My now husband and I were engaged at the summer camp at which we formally met the year prior. At this point, we were both counselors and in our early twenties. I was about to start my junior year in college on the East Coast, and he was barely midway through his PhD program in the Midwest. We knew when we started dating at the beginning of my sophomore year that our relationship would primarily be long-distance, interjected with short weekends and school breaks together. But we also knew that at some point, I would study abroad some place much farther away than the distance from Chicago to Washington, DC: Russia.
The second semester of my junior year, I departed on an overnight flight en route to the tsar’s city, St. Petersburg. I didn’t sleep a wink in that quarter-of-a-day-long flight. I just started at the little screen in the seatback in front of me that showed the path of our plane inching further and further away from the little dot on Lake Michigan. To this day, I cannot replay the memory of the all-too-real sense of longing and emptiness I felt as my then fiance and I hugged goodbye at the airport. Even seeing other couples at the airport say their final goodbyes, I choke up, the memories of our agonizing moments surfacing as our eyes glaze over with wet empathy.
But we had hope that we’d see each other in a couple months’ time, midway through my study abroad experience. Since Mike is a chemist and the Russian visa process is woefully complicated for anyone minimally “suspicious,” we decided to meet somewhere in the middle: first in London, and then onto the Netherlands, the origin of my husband’s ancestors. My parents’ longtime friends graciously hosted us in London during the first couple of days together as we explored the city and tourist attractions. We then departed to Amsterdam together, double-checking with the hotel that there were two separate beds in the room.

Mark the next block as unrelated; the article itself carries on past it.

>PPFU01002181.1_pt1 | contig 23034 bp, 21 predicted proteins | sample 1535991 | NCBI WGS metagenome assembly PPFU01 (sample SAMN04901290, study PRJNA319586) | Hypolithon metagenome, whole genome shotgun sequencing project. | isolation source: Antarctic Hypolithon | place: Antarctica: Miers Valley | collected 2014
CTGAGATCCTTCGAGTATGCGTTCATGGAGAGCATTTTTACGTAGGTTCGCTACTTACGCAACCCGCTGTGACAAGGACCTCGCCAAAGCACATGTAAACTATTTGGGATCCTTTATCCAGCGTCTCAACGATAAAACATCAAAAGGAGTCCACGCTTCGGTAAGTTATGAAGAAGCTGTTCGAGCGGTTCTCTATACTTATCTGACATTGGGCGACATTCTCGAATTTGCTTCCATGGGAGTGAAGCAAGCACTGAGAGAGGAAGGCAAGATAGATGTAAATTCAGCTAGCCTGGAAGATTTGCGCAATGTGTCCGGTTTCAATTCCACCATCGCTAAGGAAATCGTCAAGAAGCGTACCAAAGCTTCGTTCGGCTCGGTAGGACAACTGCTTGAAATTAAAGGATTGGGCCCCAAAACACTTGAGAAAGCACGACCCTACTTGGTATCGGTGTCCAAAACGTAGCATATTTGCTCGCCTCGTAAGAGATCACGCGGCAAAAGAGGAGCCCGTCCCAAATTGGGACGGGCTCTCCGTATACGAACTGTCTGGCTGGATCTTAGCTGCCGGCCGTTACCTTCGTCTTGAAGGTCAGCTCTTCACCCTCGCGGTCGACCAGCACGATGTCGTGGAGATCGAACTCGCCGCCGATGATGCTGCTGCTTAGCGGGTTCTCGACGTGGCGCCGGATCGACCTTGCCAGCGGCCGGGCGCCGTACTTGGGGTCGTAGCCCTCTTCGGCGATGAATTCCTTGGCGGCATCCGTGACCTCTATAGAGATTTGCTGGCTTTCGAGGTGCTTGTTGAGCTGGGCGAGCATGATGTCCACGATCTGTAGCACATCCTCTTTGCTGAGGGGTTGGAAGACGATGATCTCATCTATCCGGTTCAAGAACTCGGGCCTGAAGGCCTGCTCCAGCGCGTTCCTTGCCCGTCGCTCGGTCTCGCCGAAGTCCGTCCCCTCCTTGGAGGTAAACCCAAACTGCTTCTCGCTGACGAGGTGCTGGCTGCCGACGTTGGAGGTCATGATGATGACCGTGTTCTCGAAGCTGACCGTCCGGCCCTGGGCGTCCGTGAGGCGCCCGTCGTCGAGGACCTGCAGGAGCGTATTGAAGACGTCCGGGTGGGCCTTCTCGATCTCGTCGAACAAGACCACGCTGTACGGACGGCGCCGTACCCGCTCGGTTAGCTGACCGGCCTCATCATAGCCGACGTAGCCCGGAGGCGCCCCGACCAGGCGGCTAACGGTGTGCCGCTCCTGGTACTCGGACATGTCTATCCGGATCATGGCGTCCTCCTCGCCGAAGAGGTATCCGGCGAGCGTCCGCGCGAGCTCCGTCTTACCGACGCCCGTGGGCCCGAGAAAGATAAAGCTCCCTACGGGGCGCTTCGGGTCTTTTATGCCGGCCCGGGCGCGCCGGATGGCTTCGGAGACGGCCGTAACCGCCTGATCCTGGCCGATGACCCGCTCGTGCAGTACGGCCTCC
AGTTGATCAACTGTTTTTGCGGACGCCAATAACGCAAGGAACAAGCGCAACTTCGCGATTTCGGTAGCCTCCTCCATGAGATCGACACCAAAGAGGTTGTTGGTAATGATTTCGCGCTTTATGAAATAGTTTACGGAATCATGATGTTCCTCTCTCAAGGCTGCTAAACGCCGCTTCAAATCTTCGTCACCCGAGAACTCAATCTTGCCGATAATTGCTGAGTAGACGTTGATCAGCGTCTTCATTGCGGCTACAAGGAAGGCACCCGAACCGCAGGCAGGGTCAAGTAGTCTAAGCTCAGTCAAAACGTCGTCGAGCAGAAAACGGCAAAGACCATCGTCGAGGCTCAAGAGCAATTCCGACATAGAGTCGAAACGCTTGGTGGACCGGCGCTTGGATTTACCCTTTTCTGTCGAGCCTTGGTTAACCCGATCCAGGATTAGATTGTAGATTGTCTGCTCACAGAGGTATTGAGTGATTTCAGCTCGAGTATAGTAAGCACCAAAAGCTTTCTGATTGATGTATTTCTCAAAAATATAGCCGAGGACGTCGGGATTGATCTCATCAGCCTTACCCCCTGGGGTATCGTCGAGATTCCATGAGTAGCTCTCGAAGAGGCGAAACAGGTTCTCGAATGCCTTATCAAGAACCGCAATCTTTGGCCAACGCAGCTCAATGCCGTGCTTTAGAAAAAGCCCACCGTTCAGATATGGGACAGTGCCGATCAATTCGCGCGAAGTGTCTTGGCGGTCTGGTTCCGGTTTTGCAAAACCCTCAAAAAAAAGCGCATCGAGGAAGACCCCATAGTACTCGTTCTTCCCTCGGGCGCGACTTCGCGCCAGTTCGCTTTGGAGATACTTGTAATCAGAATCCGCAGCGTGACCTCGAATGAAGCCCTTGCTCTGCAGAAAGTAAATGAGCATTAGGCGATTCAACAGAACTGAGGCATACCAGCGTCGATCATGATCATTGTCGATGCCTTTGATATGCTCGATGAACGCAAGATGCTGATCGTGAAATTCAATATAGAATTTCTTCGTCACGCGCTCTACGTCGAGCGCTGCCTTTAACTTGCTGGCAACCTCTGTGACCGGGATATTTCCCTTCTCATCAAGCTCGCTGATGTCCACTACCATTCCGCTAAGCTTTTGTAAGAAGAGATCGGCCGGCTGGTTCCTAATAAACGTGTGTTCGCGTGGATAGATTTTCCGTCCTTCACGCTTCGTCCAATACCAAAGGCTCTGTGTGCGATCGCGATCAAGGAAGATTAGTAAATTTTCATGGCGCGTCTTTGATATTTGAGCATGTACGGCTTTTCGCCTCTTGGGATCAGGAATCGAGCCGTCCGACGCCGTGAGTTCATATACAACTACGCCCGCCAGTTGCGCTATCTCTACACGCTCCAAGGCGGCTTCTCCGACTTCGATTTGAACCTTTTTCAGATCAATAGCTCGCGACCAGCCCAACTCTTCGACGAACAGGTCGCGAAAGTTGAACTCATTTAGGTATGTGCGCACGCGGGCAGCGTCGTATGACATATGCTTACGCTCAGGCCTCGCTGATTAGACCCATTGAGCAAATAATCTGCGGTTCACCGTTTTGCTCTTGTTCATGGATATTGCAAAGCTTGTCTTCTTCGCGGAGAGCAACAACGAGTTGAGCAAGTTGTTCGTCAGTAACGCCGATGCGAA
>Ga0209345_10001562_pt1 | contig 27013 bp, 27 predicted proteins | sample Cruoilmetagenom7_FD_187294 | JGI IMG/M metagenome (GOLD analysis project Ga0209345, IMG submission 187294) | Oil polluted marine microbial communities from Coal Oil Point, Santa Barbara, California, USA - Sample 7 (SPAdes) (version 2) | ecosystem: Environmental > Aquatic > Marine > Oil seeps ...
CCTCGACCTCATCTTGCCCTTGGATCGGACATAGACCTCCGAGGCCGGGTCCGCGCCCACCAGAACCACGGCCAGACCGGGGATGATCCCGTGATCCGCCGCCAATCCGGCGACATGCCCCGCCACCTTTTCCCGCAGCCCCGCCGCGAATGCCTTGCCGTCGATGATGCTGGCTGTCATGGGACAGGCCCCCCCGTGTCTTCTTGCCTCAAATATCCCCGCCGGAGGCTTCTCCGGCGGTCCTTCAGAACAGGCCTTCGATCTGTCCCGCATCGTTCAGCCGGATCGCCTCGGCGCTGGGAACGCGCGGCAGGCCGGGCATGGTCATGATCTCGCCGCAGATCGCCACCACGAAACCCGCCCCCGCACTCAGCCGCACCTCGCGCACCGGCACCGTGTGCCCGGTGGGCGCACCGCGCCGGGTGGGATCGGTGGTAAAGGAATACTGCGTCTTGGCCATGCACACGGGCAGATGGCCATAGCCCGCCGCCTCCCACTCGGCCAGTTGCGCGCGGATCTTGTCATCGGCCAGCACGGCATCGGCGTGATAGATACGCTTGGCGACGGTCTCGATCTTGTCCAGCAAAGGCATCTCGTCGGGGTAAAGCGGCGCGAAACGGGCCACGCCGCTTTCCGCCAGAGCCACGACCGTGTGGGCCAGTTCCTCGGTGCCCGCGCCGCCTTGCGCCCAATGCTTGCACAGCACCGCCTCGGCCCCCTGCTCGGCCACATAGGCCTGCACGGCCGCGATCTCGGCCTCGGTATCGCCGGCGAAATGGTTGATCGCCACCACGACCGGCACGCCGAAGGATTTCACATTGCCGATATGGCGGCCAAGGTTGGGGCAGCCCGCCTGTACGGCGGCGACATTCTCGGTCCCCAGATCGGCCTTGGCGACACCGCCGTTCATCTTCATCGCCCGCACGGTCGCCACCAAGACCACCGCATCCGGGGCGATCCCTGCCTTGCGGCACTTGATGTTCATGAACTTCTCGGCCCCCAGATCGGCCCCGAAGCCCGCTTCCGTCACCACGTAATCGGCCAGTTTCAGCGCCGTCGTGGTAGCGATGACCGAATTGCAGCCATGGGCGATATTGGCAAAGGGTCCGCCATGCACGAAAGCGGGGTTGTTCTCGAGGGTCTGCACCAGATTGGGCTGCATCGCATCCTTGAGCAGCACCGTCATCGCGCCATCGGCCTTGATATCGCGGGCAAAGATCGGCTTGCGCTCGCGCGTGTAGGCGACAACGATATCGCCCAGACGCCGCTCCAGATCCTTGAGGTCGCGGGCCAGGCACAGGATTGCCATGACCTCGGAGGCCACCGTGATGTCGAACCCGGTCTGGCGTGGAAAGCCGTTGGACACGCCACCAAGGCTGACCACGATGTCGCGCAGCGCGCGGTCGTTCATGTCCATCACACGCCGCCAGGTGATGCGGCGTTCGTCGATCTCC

One of the camp committee’s stipulations for traveling together was that we take the necessary precautions against “falling into sexual sin.” As we prepared to be counselors again at the summer camp at which we met, the camp committee interrogated us about why we felt this “vacation” together was necessary and how our trip had the “illusion of sinfulness” and how we wouldn’t be “above reproach” as leaders for the campers. While we had prepared them months in advance for this potential trip, explained the necessity of meeting in the middle due to my one-week time constraint, and verified that both sets of our parents were on board (even going so far as to pay for the hotel and plane tickets), the committee refused to believe that we could be on such a trip together and not sin--sexually, of course.
Finally, they acquiesced from their hardline position and gave us “permission” to take the trip together, even though we had planned on it regardless of their final decision. Yet, we had to take some additional precautions to prove that we weren’t using this as an opportunity to hide our sin. My then fiance had to be in near daily contact with one of the committee members. We had to promise to not post any pictures on Facebook from our trip, and to this day, they are private albums that only Mike and I can see. They seemed like ridiculous sanctions, but we agreed to it out of principle and because they were our supposed authorities at camp.